Other additives may also be used with gasoline-water emulsions formed in accordance with the present invention. One of the advantages of the present emulsion is that it can be both clarified and deterred from separating from emulsion because of temperature changes, by the addition of a very small quantity of a polyoxyethylated dialkyl phenol; specifically, at least 1/3 of 1 percent by volume of this clarifier-depressant may be used with the emulsified fuel.

The gasoines employed with the present invention may be conventional hydrocarbon mixtures with an initial boiling range of between about 70.degree. to 450.degree. F. That includes all gasolines utilized in the United States at this time, including leaded and unleaded fuels.

The gasoline-water emulsion of the present invention can be readily formed by adding the surfactants to the gasoline and then introducing tap water. No prior stirring between the gasoline and surfactants is required, nor between those components and the tap water, since the normal movement of the vehicle will achieve what little stirring or agitation might be required to complete the emulsion.

The gasoline-water emulsions obtained from the present invention may be utilized in a conventional automobile or other engines or burners with only minor modifications to the engine's carburetion or fuel-injection system to accommodate the properties of the emulsion; for example, to accommodate differences in specific gravity, viscosity and combustibility as between conventional gasoline and the present emulsion.

Increases in fuel economy in excess of 25 percent have been observed using the present emulsions with a test engine.

Both the non-ionic ethoxylated alklyphenol surfactant and the diethanolamine surfactant, used to emulsify the gasoline-water combination, are readily available from a variety of commercial sources. These emulsifiers are not expensive and are used in such small quantities that they do not appreciably increase the cost of the resulting fuel.

Depending upon the percentage of water utilized, and the exact composition of the gasoline, it may be desirable to employ a mixture of two or more ethoxylated alkylphenols having different mole ratios.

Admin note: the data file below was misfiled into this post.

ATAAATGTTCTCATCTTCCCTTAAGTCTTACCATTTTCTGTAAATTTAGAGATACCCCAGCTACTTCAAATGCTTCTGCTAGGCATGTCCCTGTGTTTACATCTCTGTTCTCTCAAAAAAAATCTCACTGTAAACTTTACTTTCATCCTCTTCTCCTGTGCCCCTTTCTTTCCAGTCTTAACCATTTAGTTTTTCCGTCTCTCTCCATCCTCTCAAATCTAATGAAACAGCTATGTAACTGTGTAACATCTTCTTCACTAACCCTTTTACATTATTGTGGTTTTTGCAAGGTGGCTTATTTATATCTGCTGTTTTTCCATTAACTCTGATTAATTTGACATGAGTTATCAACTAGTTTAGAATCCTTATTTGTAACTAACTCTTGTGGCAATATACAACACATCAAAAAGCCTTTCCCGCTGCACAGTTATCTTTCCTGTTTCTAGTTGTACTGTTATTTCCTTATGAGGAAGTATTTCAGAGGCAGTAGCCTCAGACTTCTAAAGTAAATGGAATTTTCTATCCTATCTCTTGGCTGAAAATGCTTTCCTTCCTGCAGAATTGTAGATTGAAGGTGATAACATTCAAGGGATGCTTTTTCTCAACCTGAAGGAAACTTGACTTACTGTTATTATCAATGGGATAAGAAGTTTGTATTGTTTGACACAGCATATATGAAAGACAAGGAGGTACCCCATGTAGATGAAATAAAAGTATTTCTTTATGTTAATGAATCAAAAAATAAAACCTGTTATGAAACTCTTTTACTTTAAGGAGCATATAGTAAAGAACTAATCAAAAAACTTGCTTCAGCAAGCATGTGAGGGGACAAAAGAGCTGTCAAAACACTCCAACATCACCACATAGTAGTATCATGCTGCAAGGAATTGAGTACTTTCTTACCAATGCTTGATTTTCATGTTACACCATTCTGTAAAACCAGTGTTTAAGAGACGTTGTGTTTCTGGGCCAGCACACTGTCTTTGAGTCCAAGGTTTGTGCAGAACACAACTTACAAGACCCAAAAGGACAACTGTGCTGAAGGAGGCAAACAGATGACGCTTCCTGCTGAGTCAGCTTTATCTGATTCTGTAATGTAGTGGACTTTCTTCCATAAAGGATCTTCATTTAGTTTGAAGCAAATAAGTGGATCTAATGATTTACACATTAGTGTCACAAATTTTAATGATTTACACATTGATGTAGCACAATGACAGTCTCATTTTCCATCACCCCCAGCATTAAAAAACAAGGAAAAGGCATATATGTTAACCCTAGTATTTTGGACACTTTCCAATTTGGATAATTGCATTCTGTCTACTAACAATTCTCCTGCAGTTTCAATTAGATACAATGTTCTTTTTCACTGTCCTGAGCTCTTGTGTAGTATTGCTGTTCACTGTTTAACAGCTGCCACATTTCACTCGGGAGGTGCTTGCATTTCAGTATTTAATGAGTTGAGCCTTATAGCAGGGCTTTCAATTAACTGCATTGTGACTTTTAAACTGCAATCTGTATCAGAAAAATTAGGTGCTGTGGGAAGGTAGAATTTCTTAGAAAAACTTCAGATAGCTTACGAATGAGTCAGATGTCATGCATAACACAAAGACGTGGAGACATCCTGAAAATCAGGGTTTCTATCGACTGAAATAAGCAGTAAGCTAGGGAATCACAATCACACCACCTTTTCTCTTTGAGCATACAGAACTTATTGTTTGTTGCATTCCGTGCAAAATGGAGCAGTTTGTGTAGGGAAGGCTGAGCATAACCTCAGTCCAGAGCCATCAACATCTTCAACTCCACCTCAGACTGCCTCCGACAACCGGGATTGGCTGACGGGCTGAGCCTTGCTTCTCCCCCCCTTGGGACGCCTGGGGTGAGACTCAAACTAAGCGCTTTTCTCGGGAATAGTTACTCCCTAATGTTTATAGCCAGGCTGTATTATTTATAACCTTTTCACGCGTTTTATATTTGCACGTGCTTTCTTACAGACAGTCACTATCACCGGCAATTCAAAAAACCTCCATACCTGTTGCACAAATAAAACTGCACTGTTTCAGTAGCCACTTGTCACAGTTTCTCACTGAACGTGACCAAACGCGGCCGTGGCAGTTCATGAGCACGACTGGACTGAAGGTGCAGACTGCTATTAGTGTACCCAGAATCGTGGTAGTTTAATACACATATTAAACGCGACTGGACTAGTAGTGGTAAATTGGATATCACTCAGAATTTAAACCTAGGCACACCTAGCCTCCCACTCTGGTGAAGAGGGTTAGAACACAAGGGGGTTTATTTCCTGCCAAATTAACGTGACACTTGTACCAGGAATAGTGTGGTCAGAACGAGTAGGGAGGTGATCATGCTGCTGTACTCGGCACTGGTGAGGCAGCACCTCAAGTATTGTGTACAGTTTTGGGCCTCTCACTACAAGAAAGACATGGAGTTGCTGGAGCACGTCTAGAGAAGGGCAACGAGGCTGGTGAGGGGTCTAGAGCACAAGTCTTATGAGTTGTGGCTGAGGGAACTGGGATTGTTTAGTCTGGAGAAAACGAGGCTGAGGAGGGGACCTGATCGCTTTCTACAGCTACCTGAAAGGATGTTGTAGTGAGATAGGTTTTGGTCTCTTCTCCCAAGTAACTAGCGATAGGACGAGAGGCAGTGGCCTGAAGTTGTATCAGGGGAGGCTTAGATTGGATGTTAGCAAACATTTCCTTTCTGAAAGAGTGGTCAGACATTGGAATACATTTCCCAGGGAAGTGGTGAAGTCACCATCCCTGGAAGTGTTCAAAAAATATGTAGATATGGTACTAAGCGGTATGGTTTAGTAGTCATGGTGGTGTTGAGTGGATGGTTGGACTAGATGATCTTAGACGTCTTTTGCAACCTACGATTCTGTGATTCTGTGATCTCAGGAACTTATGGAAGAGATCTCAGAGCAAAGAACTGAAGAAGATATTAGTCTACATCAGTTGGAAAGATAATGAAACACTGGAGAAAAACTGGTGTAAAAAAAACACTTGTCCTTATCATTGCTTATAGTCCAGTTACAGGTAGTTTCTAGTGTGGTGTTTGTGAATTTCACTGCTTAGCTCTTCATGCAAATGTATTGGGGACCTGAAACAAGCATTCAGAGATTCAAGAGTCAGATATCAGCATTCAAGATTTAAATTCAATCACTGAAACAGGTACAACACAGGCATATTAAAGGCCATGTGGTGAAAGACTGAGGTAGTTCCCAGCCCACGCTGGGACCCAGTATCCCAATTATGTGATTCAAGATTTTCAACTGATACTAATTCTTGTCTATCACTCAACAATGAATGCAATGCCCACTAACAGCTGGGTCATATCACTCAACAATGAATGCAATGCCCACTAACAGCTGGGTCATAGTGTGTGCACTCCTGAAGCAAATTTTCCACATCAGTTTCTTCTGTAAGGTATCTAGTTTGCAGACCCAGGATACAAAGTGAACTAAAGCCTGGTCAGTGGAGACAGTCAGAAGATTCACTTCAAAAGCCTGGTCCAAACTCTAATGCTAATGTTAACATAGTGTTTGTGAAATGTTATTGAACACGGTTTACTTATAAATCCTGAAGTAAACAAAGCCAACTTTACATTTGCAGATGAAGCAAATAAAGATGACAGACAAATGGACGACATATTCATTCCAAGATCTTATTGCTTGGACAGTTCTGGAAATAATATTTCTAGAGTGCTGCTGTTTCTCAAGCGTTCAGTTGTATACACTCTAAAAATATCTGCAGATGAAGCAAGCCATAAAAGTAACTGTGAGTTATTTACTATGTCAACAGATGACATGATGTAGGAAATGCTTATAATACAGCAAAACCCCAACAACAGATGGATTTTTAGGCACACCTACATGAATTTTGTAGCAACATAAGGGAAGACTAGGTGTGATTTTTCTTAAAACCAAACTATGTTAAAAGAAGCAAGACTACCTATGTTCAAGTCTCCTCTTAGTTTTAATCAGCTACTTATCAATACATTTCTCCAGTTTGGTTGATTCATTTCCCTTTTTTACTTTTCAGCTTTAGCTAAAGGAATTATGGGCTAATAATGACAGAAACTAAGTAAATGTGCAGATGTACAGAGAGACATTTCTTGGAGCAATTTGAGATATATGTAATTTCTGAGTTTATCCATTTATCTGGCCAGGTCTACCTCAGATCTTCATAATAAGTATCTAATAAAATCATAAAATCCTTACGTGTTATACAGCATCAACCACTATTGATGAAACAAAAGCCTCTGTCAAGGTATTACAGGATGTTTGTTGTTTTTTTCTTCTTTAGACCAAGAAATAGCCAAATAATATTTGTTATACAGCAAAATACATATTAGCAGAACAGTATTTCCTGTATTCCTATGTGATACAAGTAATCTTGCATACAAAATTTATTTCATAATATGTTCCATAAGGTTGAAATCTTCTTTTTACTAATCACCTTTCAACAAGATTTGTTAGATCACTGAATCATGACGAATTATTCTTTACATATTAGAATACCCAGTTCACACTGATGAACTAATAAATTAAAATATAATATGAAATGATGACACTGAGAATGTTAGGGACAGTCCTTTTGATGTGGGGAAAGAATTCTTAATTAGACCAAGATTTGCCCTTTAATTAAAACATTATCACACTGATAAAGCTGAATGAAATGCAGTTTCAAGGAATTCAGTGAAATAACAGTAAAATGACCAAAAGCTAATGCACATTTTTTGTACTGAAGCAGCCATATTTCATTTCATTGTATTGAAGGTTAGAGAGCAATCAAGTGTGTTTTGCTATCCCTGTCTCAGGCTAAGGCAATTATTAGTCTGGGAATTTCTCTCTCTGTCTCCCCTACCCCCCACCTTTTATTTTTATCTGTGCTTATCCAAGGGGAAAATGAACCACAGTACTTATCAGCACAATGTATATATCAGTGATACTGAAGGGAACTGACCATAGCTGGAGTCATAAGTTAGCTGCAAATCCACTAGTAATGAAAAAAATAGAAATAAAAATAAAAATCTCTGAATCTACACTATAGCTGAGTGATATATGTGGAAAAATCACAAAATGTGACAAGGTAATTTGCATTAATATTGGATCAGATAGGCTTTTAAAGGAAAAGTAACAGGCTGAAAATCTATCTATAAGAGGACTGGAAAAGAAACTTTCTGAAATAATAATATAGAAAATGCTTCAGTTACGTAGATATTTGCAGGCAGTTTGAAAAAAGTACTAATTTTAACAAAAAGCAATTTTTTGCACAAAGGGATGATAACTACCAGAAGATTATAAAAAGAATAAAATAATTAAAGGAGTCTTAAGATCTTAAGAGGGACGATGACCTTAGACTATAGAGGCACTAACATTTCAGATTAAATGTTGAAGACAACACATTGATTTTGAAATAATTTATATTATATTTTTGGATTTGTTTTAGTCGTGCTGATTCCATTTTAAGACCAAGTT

1 ml. of IGEPAL CO530 and 1 ml. of CALAMIDE C were poured into 78 ml. of gasoline and then 20 ml. of tap water was added. A slight shaking of the container formed a clear emulsion.

The IGEPAL is manufactured by GAF Corporation and is a non-ionic ethoxylated alkylphenol containing 6 moles of ethylene oxide per mole of nonylphenol. The CALAMIDE C is manufactured by Pilot Chemical Company and is a coconut oil diethanolamine super amide.


1.5 ml. of IGEPAL CO210, a non-ionic ethoxylated alkylphenol having 1.5 moles of ethylene oxide per mole of nonylphenol was added to 82 ml. of gasoline in a beaker. 1.5 ml. of CALAMIDE C was added and 15 ml. of water. A gentle shaking of the beaker produced a clear emulsion of the gasoline in the water.


3.5 ml. of VARONIC N30-7 and 3.5 ml. of VARAMIDE MA-1 were mixed with 70.5 ml. of gasoline and 22.5 ml. of water. The VARONIC N30-7 is produced by Ashland Chemical Company and contains 30 moles of ethylene oxide per mole of nonylphenol. The VARAMIDE MA-1 is also a product of Ashland Chemical Company and consists of a coconut oil diethanolamide super amide.


2 ml. of VARONIC N-6 was poured into a beaker containing 88 ml. of gasoline. 10 ml. of tap water were added and emulsified into the gasoline by gently shaking the beaker. The VARONIC N-6 is a product of Ashland Chemical Company and contains 6 moles of ethylene oxide per 1 mole of nonylphenol.